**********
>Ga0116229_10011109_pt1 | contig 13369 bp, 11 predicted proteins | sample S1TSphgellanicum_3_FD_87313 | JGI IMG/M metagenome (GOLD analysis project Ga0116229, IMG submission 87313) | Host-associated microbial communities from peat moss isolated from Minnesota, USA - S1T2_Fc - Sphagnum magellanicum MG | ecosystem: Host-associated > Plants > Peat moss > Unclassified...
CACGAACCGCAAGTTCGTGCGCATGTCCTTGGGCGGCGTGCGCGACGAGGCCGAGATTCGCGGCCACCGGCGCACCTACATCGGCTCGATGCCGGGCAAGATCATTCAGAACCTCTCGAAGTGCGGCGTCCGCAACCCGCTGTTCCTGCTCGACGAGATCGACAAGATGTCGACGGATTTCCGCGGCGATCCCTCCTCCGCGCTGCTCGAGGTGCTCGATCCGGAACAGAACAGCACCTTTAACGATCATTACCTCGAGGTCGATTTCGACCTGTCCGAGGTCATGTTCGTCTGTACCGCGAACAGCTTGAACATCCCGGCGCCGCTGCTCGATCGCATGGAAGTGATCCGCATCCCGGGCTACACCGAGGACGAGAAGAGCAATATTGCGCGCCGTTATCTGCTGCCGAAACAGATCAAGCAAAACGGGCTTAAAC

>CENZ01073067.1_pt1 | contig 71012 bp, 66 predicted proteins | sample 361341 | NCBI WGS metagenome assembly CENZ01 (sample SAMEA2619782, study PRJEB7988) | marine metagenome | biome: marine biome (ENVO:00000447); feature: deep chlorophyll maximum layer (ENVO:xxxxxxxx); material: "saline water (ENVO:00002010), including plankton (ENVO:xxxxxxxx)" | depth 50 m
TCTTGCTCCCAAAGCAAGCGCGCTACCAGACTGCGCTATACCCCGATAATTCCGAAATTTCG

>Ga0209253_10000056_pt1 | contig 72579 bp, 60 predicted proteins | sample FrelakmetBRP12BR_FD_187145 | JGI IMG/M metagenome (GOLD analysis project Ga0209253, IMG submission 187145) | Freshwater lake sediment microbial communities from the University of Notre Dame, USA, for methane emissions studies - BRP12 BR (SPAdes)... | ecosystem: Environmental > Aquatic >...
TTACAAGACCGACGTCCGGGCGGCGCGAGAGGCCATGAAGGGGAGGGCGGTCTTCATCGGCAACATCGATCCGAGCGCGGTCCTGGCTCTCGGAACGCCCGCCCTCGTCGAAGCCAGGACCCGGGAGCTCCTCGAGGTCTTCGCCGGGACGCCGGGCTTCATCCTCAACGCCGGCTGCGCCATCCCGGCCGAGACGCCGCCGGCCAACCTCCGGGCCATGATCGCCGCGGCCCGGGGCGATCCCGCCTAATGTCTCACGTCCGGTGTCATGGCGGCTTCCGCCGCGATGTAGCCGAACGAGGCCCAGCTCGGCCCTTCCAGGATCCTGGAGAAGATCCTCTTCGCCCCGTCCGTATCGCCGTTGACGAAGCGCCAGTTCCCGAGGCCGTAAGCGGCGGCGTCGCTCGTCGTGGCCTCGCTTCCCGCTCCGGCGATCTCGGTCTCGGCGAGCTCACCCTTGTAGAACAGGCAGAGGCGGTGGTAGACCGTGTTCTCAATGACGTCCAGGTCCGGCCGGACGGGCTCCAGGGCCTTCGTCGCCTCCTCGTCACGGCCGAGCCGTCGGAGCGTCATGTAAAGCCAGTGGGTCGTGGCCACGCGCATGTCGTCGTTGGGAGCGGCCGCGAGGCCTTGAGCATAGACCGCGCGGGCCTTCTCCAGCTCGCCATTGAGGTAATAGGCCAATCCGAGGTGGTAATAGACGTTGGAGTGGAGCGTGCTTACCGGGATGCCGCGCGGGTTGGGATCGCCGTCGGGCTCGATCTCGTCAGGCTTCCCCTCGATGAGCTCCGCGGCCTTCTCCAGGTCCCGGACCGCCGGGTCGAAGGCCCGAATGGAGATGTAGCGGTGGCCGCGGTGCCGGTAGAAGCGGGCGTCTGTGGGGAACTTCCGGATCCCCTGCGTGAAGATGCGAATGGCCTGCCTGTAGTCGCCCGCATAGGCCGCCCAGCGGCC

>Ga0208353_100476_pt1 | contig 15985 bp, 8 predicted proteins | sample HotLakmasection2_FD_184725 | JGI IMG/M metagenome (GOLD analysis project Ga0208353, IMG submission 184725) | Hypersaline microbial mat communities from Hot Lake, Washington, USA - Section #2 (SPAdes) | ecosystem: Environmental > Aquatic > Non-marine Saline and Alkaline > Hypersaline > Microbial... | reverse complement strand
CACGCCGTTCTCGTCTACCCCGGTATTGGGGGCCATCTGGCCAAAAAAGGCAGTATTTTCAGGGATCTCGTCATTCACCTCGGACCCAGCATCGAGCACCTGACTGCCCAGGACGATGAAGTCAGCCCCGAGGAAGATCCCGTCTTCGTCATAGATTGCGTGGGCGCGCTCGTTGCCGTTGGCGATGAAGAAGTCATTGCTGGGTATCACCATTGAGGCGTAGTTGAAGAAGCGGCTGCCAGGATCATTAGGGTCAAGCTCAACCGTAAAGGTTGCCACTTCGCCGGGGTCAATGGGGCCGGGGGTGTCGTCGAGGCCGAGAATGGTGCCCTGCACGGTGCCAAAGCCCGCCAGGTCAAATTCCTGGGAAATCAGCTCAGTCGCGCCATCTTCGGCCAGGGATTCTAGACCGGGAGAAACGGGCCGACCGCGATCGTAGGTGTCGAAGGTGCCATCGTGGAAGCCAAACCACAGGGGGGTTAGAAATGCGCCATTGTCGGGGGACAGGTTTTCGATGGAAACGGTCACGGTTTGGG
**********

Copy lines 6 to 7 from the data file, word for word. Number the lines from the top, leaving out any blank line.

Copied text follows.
TTACAAGACCGACGTCCGGGCGGCGCGAGAGGCCATGAAGGGGAGGGCGGTCTTCATCGGCAACATCGATCCGAGCGCGGTCCTGGCTCTCGGAACGCCCGCCCTCGTCGAAGCCAGGACCCGGGAGCTCCTCGAGGTCTTCGCCGGGACGCCGGGCTTCATCCTCAACGCCGGCTGCGCCATCCCGGCCGAGACGCCGCCGGCCAACCTCCGGGCCATGATCGCCGCGGCCCGGGGCGATCCCGCCTAATGTCTCACGTCCGGTGTCATGGCGGCTTCCGCCGCGATGTAGCCGAACGAGGCCCAGCTCGGCCCTTCCAGGATCCTGGAGAAGATCCTCTTCGCCCCGTCCGTATCGCCGTTGACGAAGCGCCAGTTCCCGAGGCCGTAAGCGGCGGCGTCGCTCGTCGTGGCCTCGCTTCCCGCTCCGGCGATCTCGGTCTCGGCGAGCTCACCCTTGTAGAACAGGCAGAGGCGGTGGTAGACCGTGTTCTCAATGACGTCCAGGTCCGGCCGGACGGGCTCCAGGGCCTTCGTCGCCTCCTCGTCACGGCCGAGCCGTCGGAGCGTCATGTAAAGCCAGTGGGTCGTGGCCACGCGCATGTCGTCGTTGGGAGCGGCCGCGAGGCCTTGAGCATAGACCGCGCGGGCCTTCTCCAGCTCGCCATTGAGGTAATAGGCCAATCCGAGGTGGTAATAGACGTTGGAGTGGAGCGTGCTTACCGGGATGCCGCGCGGGTTGGGATCGCCGTCGGGCTCGATCTCGTCAGGCTTCCCCTCGATGAGCTCCGCGGCCTTCTCCAGGTCCCGGACCGCCGGGTCGAAGGCCCGAATGGAGATGTAGCGGTGGCCGCGGTGCCGGTAGAAGCGGGCGTCTGTGGGGAACTTCCGGATCCCCTGCGTGAAGATGCGAATGGCCTGCCTGTAGTCGCCCGCATAGGCCGCCCAGCGGCC

>Ga0208353_100476_pt1 | contig 15985 bp, 8 predicted proteins | sample HotLakmasection2_FD_184725 | JGI IMG/M metagenome (GOLD analysis project Ga0208353, IMG submission 184725) | Hypersaline microbial mat communities from Hot Lake, Washington, USA - Section #2 (SPAdes) | ecosystem: Environmental > Aquatic > Non-marine Saline and Alkaline > Hypersaline > Microbial... | reverse complement strand